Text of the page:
Wolverine's Claws Were Originally Part of His Gloves
When writer Len Wein and artist John Romita created Wolverine in 1974, they had no idea he would become so popular and that his backstory would become so detailed and extensive. Although he came into the world almost fully formed in terms of costume, the true nature of his powers and abilities would come into focus over the years. Case in point: although Wolverine had his retractable claws from panel one, Romita and Wein both figured that they were part of his gloves, a weapon that he uses in conjunction with his actual mutant power, his healing ability. Over the next few years, it was revealed that the claws were part of Wolverine himself and the rest is history.
'Sin City' Creator Frank Miller Coined Wolverine's Catchphrase
"I'm the best there is at what I do, but what I do best isn't very nice." If you've always thought that Wolverine's catchphrase was a little dark, that's because it comes courtesy of a master of gritty comics. These now-famous (at least among comic fans) words were coined in 1982 during a miniseries by Chris Claremont and Frank Miller, which helped redefine Wolverine and transform him into the character he is today. So if you want to know why he's such a grumpy, mean mutant whose catchphrase sounds like something out of an old film noir movie, you can blame the fact that the man behind the 'Sin City' series had a hand in his early stories.
Wolverine Was Introduced In an Issue of 'The Incredible Hulk'
If you think Wolverine was a member of the X-Men the moment he was created, you'd be gravely mistaken! In fact, everyone's favorite immortal mutant didn't even debut in the pages of the X-Men comics...he first showed up in an issue of 'The Incredible Hulk'! He was initially intended as a one-off character, a super-powered Canadian agent for the Hulk to face off against...and he almost stayed that way. Then Wolverine was recruited into the X-Men in 1975's 'Giant Sized X-Men' #1 and became part of the official team line-up in 'X-Men' #94, where he played second fiddle to the rest of the cast. Of course, it was only a matter of time before he started showing up in nearly every comic Marvel published for the next several decades.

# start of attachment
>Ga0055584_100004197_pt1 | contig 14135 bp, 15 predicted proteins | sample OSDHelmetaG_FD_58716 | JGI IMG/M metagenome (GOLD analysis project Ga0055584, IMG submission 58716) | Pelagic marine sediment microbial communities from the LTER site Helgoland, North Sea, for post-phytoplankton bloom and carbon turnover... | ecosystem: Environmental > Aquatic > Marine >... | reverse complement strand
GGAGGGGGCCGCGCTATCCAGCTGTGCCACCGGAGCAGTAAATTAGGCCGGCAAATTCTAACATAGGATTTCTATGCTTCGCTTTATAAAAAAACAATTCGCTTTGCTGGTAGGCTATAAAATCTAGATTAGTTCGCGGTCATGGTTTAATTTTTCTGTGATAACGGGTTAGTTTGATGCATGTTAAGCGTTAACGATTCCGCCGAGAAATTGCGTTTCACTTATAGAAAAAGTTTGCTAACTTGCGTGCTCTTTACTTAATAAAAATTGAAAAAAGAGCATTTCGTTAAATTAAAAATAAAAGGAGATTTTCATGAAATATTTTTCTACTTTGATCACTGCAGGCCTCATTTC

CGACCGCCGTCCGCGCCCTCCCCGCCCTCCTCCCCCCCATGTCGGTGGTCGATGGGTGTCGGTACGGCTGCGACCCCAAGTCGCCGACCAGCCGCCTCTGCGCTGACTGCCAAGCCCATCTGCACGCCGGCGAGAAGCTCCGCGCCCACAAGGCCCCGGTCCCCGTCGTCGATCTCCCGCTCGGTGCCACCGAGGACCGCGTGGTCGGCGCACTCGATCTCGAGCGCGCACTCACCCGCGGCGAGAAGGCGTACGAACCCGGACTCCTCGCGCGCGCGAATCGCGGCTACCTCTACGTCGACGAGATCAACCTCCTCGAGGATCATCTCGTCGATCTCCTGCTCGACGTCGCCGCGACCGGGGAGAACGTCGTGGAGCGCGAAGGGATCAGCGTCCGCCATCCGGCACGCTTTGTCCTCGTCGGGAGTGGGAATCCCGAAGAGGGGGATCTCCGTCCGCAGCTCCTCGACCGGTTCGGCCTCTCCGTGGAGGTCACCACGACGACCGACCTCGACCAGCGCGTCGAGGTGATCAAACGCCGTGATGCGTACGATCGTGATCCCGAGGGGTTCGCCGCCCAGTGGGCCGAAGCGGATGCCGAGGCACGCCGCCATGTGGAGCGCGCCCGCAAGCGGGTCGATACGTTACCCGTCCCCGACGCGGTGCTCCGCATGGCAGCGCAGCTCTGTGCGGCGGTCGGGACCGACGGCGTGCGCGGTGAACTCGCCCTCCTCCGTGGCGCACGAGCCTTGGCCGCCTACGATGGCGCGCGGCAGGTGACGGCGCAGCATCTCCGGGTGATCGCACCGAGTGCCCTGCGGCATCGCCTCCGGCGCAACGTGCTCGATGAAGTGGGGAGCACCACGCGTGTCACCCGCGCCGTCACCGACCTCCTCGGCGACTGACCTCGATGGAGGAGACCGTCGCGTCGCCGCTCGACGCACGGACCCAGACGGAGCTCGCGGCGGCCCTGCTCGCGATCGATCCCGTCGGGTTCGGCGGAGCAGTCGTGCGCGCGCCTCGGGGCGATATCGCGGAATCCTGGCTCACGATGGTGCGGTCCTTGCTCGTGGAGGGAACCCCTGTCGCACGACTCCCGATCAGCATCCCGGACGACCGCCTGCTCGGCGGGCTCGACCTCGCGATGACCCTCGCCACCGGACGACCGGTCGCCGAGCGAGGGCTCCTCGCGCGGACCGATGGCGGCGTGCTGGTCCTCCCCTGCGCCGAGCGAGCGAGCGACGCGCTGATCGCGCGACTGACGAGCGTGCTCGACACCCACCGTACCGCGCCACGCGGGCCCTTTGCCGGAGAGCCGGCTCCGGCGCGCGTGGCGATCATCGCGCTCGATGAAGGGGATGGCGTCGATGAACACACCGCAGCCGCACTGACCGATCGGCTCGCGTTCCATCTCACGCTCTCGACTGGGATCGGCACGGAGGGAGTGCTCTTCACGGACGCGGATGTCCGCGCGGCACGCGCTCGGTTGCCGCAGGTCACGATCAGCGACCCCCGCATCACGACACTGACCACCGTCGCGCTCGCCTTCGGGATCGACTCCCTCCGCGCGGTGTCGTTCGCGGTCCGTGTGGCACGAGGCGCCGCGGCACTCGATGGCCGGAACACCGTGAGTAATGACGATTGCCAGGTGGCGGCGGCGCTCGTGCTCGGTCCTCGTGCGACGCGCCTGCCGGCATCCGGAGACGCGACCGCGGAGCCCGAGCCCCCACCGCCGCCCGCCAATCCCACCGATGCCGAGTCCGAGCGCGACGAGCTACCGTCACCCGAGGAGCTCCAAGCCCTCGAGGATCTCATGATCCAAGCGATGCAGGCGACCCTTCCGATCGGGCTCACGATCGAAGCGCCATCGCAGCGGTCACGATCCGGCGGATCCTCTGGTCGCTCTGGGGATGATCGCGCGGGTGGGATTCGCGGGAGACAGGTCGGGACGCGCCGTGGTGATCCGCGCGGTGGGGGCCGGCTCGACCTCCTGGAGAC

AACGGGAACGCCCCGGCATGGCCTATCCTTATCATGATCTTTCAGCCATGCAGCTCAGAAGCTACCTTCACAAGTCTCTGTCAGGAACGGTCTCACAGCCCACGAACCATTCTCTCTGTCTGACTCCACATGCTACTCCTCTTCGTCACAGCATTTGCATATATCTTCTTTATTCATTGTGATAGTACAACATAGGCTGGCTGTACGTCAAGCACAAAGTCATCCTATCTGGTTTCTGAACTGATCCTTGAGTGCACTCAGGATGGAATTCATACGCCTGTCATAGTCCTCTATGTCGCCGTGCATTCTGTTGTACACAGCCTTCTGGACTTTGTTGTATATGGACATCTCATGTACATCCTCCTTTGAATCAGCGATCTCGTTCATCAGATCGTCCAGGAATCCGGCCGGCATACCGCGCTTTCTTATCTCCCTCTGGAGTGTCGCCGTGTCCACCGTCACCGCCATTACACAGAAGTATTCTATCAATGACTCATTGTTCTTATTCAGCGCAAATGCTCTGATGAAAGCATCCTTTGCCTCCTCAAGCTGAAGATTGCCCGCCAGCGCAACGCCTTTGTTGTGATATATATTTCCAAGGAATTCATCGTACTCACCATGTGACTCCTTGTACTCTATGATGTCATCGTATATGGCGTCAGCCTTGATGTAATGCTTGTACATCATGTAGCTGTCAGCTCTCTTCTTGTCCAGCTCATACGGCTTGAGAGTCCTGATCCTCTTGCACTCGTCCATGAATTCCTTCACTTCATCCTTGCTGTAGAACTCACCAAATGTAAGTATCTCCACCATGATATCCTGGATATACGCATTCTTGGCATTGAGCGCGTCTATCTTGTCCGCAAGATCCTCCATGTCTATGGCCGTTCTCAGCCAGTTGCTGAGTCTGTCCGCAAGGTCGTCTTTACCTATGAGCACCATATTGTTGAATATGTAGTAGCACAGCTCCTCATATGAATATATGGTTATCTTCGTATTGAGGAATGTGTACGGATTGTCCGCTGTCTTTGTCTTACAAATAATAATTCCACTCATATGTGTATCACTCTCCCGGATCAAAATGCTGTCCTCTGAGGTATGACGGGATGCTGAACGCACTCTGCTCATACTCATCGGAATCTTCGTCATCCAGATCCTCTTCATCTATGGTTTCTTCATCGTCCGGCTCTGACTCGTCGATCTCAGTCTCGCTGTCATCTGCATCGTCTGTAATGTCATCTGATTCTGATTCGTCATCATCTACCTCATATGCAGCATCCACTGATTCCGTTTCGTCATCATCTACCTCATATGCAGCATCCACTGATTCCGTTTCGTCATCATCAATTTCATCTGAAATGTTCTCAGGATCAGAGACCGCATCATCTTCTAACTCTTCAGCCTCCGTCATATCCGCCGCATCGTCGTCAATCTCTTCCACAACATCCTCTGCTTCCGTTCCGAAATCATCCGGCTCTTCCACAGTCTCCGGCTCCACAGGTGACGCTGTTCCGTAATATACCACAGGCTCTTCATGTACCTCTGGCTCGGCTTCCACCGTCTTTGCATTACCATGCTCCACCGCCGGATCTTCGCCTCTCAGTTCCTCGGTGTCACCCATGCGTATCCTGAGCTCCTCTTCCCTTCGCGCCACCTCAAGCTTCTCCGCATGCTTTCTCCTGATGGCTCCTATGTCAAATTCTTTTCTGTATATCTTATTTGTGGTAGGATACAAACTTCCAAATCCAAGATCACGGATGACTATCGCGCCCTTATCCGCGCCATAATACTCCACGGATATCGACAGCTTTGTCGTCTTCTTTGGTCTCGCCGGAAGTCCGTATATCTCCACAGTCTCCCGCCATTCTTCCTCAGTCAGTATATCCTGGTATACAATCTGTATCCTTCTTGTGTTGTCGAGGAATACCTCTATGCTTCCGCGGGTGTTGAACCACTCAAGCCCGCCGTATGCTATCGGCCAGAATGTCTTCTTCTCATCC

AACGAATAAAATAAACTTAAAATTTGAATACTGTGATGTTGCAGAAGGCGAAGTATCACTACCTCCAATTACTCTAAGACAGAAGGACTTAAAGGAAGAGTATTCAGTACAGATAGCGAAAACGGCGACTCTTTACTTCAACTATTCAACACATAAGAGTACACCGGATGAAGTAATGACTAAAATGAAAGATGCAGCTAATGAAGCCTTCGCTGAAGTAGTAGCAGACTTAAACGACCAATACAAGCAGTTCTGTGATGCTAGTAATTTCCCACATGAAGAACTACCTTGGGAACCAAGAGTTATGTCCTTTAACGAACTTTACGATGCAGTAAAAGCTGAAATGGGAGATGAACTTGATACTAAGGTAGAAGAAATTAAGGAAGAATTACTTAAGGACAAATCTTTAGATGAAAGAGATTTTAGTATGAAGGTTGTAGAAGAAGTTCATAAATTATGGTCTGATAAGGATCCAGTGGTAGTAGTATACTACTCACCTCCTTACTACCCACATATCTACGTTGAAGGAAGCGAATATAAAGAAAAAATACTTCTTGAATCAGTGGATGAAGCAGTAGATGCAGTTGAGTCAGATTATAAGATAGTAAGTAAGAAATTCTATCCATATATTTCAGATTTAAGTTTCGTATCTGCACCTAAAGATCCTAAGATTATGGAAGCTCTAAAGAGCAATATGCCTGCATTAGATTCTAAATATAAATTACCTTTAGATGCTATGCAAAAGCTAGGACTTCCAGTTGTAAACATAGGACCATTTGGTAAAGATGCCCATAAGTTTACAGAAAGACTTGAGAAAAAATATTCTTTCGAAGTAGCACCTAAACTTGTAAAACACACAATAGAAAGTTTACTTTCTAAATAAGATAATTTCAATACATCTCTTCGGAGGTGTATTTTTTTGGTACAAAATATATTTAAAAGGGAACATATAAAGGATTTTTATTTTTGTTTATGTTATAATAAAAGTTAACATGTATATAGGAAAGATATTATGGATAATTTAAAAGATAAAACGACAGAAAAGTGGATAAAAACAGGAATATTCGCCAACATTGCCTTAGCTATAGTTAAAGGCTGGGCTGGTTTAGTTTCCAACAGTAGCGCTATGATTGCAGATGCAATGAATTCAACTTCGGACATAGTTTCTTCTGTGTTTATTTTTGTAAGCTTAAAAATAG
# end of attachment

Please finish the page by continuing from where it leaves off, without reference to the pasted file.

Marvel Almost Dumped Wolverine Because He Wasn't Exciting Enough
When Wolverine first joined the X-Men in 1975 (see above), his position was shaky at best. Without the complicated backstory that has come to define him, he wasn't as exciting as the rest of the established superheroes, leading to the creative team behind the title to consider dropping him from the roster. However, artist John Byrne intervened.
As a Canadian, Byrne didn't want to see one of Marvel's only Canadian characters thrown out of their most popular series. Byrne's intervention saved the character and led to Wolverine becoming the icon he is today.